The Journal of the American Medical Association has an article in their Clinical Crossroads series by Dr. James Rathmell that presents a case history of a 50-year-old man with chronic back pain. Dr. Rathmell is Director of the Center for Pain Medicine at the Massachusetts General Hospital in Boston.

I’ve focused on his thoughts as they relate to non-pharmacologic treatment options and his philosophy on treating the chronic pain patient.

Physical therapy

  • Physical therapy — stretching, strengthening, and aerobic exercise — improves pain and physical function in those with low back pain persisting beyond 6 weeks.
  • Brief patient education through one-on-one, group, or video instruction can lead to significantly less disability and worry about re-injury.
  • Heat, ultra-sound, and transcutaneous electrical stimulation may give short-term symptomatic relief, but don’t alter the long-term course of chronic low back pain.

Behavioral Therapy

  • Cognitive-behavioral therapy reduces short-term pain intensity but not functional status.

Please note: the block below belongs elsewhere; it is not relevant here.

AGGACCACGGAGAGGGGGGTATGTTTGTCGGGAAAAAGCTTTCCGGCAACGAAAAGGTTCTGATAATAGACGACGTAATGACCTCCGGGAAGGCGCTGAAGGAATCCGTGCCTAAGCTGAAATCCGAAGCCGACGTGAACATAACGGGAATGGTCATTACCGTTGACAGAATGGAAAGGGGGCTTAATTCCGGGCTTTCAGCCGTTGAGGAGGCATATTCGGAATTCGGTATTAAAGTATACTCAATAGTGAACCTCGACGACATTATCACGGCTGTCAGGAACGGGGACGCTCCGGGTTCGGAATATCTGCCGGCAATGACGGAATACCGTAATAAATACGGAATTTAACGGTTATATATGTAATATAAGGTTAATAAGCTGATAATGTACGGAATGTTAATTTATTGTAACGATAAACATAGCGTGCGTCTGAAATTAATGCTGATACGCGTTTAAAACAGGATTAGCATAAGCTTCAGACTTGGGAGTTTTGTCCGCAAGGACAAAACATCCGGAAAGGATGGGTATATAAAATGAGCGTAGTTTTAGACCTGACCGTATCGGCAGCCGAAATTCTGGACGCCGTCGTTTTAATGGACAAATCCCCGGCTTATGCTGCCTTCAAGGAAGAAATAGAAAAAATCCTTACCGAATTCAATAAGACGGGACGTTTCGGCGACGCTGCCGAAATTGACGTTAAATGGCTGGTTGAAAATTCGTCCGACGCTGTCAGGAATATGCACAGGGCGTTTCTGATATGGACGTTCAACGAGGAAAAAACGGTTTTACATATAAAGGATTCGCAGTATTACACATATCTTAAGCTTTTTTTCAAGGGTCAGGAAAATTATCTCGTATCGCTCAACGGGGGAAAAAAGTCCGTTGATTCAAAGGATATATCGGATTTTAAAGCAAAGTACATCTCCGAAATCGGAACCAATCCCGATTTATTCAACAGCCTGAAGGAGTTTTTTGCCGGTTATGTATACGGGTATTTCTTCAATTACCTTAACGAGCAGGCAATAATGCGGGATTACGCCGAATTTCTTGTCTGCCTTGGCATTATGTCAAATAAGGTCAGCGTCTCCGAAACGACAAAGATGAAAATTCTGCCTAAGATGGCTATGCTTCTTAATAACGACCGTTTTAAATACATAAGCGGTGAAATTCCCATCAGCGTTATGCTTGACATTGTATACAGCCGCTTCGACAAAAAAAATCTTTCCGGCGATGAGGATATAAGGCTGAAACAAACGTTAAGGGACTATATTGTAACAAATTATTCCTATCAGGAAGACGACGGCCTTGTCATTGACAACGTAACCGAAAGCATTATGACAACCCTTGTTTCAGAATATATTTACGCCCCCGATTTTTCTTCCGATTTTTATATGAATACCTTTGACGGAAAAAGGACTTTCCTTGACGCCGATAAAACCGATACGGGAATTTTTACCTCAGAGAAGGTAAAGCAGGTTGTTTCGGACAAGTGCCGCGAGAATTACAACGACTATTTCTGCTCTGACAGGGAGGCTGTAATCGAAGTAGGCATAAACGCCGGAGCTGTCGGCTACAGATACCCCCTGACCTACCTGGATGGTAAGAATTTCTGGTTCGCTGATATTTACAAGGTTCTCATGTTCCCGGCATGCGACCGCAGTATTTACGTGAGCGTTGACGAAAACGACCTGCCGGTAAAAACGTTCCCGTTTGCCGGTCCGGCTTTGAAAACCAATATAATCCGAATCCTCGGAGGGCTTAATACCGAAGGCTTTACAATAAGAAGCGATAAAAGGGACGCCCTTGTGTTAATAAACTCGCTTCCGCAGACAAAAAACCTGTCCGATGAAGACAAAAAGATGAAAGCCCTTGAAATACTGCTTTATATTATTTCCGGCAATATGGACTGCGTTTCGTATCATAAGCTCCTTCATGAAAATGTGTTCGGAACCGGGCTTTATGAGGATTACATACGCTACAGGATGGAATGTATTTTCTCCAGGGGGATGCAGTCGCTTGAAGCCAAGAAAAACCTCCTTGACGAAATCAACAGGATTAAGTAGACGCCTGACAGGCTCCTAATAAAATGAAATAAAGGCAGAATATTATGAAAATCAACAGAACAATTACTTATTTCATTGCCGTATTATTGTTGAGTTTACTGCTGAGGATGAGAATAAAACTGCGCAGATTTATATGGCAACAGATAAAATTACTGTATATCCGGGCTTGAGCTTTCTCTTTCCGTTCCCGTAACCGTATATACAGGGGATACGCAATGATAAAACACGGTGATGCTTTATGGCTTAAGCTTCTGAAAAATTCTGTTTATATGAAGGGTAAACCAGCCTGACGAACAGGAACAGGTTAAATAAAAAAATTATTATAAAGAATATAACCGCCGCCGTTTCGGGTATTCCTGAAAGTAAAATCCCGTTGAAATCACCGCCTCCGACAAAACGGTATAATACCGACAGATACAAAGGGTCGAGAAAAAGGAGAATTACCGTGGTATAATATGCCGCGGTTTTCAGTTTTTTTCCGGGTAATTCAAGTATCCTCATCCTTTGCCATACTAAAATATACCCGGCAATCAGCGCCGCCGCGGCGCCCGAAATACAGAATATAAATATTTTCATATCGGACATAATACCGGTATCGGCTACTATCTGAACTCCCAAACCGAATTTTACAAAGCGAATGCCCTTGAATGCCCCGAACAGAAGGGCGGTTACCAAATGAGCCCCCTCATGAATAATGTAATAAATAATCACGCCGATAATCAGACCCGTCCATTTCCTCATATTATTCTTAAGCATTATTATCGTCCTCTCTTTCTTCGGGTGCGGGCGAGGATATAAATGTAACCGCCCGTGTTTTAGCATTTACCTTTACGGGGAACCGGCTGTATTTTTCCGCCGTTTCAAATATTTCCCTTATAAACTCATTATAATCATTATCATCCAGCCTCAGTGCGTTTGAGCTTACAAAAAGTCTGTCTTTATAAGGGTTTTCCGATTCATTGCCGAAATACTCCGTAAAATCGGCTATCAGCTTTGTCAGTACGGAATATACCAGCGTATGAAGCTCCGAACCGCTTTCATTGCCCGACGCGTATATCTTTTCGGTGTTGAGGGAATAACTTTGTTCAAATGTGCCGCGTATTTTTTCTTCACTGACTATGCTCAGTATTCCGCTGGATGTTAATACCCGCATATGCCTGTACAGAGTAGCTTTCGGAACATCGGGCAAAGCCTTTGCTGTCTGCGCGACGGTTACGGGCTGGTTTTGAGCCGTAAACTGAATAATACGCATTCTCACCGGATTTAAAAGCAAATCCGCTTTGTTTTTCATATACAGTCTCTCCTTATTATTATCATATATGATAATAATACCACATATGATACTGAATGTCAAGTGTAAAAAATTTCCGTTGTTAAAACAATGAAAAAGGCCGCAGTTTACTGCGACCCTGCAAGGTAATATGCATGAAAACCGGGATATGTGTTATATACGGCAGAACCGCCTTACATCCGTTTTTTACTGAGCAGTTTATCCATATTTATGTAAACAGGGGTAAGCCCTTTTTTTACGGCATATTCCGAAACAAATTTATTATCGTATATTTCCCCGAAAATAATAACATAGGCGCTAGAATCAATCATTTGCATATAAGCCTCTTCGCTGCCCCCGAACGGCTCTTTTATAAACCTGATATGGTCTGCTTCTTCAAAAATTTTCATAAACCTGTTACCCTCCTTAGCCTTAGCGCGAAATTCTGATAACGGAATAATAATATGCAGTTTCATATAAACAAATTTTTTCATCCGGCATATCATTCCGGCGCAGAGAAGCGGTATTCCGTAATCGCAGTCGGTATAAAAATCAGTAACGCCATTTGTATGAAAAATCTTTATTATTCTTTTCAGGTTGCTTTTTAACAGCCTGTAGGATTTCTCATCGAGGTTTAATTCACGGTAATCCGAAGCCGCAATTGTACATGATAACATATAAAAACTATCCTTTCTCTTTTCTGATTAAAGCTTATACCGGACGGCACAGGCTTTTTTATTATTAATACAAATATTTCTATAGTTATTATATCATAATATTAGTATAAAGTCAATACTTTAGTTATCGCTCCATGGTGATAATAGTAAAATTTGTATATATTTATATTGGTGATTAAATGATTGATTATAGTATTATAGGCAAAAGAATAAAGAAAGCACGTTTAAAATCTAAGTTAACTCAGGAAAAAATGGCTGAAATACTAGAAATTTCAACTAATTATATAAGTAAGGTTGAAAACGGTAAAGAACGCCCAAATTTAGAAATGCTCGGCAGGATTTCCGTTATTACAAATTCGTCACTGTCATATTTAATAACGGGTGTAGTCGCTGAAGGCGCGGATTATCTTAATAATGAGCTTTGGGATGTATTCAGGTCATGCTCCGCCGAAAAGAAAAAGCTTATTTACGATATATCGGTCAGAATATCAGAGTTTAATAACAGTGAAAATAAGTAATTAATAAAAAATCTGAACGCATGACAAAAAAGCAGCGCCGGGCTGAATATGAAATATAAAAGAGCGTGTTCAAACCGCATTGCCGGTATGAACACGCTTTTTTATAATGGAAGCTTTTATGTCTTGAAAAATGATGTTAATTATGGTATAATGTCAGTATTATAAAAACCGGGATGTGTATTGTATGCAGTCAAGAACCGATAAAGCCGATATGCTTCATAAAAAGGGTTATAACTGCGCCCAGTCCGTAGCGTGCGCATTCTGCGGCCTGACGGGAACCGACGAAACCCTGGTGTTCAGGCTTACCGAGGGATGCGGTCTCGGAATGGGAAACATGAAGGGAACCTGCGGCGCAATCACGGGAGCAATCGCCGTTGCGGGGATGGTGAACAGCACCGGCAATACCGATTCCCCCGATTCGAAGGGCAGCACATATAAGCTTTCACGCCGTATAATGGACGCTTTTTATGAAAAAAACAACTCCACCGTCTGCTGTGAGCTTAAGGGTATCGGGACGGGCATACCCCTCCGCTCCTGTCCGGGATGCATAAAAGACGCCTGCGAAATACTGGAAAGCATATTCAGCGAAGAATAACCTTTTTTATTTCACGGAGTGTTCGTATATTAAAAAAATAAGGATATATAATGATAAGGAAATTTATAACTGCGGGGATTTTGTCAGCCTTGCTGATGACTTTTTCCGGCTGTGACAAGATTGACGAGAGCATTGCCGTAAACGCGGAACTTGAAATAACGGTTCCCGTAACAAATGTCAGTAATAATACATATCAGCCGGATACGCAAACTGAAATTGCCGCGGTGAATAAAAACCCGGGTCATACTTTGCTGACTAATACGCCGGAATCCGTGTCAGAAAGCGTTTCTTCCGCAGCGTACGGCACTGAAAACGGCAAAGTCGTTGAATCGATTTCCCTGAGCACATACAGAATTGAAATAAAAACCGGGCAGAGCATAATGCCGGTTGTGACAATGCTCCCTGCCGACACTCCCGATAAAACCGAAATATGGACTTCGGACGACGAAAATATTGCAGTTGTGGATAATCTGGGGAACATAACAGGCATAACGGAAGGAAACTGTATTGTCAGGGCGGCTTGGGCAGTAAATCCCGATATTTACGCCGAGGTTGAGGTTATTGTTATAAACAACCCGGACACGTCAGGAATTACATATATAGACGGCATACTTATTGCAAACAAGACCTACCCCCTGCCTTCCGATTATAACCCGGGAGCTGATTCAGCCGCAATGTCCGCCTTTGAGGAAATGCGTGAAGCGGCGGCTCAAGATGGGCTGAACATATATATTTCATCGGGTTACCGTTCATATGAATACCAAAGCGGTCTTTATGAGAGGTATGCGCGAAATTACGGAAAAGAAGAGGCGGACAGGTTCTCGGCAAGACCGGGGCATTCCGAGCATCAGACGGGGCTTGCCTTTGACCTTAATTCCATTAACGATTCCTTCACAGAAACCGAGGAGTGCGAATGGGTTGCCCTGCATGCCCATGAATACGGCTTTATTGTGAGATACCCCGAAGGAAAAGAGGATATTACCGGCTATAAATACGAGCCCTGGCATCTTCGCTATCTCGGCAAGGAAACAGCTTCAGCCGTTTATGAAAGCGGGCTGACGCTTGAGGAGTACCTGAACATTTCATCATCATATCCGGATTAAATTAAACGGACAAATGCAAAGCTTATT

• Behavioral outcomes (eg, pain behavior, cognitive errors, tension [perceived or observed], anxiety, depression) improve.

Multidisciplinary pain treatment programs

  • Multidisciplinary rehabilitation that addresses biological, psychological, and social issues reduces pain and improves function over the long term (as long as 60 months after program completion).


  • There is inconclusive research.

Spinal manipulation

  • For chronic pain relief, the study results are conflicting

The bottom line?
Dr. Rathmell believes now that you’ve got the patient’s attention; use the opportunity for a general tune-up.
For the patient in this case history he recommends counseling to improve overall health. “The pain may not improve, but it’s unlikely to get worse, and he may find himself more involved in life.” Exercise won’t reduce chronic low back pain, but might improve function, etc, etc.

And if cholesterol is high, an exercise program and dietary changes, in addition to medication, might be useful.

I think this this last point expresses a minority view. Based on my admittedly limited experience working with pain specialists, they tend to be hesitant to expand their involvement beyond the treatment of pain. Family physicians making the referrals are not accustomed to relinquishing total care of their patients to a consultant.

5/11/08 21:46 JR

Hi, I’m JR

John Russo, Jr., PharmD, is president of The MedCom Resource, Inc. Previously, he was senior vice president of medical communications at, a complementary and alternative medicine website.